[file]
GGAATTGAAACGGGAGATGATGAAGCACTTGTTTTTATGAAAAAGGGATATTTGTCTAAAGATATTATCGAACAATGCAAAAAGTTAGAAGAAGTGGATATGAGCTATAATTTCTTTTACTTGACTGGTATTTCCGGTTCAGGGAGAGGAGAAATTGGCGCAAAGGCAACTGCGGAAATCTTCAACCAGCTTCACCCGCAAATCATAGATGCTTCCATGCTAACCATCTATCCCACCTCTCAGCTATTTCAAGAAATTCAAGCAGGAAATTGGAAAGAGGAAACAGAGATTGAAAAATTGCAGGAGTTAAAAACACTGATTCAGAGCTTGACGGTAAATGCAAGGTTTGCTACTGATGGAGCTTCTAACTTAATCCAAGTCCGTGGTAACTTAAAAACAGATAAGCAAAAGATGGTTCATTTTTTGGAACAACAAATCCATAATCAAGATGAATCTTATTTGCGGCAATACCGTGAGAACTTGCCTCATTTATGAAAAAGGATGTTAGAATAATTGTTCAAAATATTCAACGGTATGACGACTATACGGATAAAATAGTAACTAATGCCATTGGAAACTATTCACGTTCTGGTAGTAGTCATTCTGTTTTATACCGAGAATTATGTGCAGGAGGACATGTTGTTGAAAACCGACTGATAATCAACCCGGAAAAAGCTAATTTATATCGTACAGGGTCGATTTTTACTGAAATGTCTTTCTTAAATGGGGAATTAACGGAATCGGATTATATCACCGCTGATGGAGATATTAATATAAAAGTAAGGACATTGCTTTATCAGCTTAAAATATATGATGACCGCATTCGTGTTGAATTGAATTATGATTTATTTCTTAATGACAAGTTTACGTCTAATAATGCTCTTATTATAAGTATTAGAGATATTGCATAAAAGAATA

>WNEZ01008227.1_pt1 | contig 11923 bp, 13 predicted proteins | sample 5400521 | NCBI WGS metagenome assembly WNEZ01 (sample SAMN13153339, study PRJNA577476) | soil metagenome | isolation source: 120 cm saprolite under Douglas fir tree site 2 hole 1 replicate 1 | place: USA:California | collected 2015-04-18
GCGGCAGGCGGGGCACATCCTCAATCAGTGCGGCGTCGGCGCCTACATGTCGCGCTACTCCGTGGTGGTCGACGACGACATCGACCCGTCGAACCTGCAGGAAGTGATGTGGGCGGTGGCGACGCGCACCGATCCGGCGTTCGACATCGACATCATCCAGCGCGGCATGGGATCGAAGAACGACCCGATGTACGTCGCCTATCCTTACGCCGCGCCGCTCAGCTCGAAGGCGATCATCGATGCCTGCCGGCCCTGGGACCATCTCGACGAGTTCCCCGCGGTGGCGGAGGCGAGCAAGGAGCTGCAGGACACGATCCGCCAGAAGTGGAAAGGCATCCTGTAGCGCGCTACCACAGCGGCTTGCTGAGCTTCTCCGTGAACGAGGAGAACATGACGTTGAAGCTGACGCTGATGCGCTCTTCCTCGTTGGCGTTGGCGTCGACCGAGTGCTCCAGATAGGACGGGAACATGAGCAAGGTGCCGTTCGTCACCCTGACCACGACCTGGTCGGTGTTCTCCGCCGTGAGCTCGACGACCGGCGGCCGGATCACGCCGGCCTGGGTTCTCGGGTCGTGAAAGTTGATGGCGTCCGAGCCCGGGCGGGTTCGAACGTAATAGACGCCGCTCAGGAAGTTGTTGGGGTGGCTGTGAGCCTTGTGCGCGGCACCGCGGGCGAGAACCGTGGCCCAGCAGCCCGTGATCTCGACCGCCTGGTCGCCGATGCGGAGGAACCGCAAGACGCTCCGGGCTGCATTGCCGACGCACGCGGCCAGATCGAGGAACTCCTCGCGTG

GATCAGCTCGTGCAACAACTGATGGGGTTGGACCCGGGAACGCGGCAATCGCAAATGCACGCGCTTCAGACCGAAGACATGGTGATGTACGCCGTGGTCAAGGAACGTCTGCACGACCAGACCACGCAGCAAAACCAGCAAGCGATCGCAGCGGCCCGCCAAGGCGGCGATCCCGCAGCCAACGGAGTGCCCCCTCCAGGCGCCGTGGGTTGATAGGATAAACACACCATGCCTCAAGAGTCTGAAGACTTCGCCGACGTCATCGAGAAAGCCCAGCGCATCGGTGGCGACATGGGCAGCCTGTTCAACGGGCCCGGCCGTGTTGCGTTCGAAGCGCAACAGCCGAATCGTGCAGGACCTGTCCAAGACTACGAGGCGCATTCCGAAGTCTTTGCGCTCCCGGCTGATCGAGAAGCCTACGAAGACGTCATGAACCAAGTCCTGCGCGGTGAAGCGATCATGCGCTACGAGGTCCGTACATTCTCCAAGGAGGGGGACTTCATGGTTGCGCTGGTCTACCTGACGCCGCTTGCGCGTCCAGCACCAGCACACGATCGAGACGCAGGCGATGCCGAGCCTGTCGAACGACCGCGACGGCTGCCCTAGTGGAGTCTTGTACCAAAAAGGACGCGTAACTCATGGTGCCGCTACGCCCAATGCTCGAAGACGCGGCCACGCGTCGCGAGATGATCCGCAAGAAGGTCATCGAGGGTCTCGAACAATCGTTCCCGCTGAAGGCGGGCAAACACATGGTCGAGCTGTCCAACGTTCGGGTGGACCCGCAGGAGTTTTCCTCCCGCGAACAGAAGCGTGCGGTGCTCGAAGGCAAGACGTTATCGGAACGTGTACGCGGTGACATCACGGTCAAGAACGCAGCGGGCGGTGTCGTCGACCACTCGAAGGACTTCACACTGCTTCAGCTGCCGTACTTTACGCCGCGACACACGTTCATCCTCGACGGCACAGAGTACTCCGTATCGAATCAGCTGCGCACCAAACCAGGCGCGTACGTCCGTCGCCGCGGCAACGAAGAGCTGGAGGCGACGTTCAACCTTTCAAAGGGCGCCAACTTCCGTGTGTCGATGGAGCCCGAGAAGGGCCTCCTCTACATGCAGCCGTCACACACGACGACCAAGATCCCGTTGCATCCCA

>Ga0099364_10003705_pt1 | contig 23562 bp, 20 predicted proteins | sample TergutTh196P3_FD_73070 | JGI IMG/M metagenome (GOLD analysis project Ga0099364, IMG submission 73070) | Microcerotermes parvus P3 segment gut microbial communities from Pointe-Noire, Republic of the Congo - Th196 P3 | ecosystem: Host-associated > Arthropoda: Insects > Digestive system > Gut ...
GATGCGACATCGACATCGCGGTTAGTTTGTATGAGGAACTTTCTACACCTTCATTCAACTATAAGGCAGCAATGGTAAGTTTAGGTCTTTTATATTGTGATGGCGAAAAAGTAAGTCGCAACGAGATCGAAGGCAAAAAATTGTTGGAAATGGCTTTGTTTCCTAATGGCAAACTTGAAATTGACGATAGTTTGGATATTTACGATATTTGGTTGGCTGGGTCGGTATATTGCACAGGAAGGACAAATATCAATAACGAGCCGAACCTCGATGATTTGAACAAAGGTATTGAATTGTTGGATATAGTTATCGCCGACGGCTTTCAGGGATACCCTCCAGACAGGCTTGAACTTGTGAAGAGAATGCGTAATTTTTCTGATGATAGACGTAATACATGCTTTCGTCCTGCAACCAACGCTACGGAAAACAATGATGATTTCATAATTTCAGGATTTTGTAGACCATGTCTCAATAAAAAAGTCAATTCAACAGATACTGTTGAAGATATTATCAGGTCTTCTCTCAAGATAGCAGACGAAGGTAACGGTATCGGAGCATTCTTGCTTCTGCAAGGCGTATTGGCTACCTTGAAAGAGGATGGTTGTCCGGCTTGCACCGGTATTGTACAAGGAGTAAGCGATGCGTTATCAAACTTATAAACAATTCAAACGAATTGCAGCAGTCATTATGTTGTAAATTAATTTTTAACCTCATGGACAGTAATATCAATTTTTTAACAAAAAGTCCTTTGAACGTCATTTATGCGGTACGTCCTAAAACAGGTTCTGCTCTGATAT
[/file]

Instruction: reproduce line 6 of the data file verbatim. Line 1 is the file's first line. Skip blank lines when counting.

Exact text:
GATGCGACATCGACATCGCGGTTAGTTTGTATGAGGAACTTTCTACACCTTCATTCAACTATAAGGCAGCAATGGTAAGTTTAGGTCTTTTATATTGTGATGGCGAAAAAGTAAGTCGCAACGAGATCGAAGGCAAAAAATTGTTGGAAATGGCTTTGTTTCCTAATGGCAAACTTGAAATTGACGATAGTTTGGATATTTACGATATTTGGTTGGCTGGGTCGGTATATTGCACAGGAAGGACAAATATCAATAACGAGCCGAACCTCGATGATTTGAACAAAGGTATTGAATTGTTGGATATAGTTATCGCCGACGGCTTTCAGGGATACCCTCCAGACAGGCTTGAACTTGTGAAGAGAATGCGTAATTTTTCTGATGATAGACGTAATACATGCTTTCGTCCTGCAACCAACGCTACGGAAAACAATGATGATTTCATAATTTCAGGATTTTGTAGACCATGTCTCAATAAAAAAGTCAATTCAACAGATACTGTTGAAGATATTATCAGGTCTTCTCTCAAGATAGCAGACGAAGGTAACGGTATCGGAGCATTCTTGCTTCTGCAAGGCGTATTGGCTACCTTGAAAGAGGATGGTTGTCCGGCTTGCACCGGTATTGTACAAGGAGTAAGCGATGCGTTATCAAACTTATAAACAATTCAAACGAATTGCAGCAGTCATTATGTTGTAAATTAATTTTTAACCTCATGGACAGTAATATCAATTTTTTAACAAAAAGTCCTTTGAACGTCATTTATGCGGTACGTCCTAAAACAGGTTCTGCTCTGATAT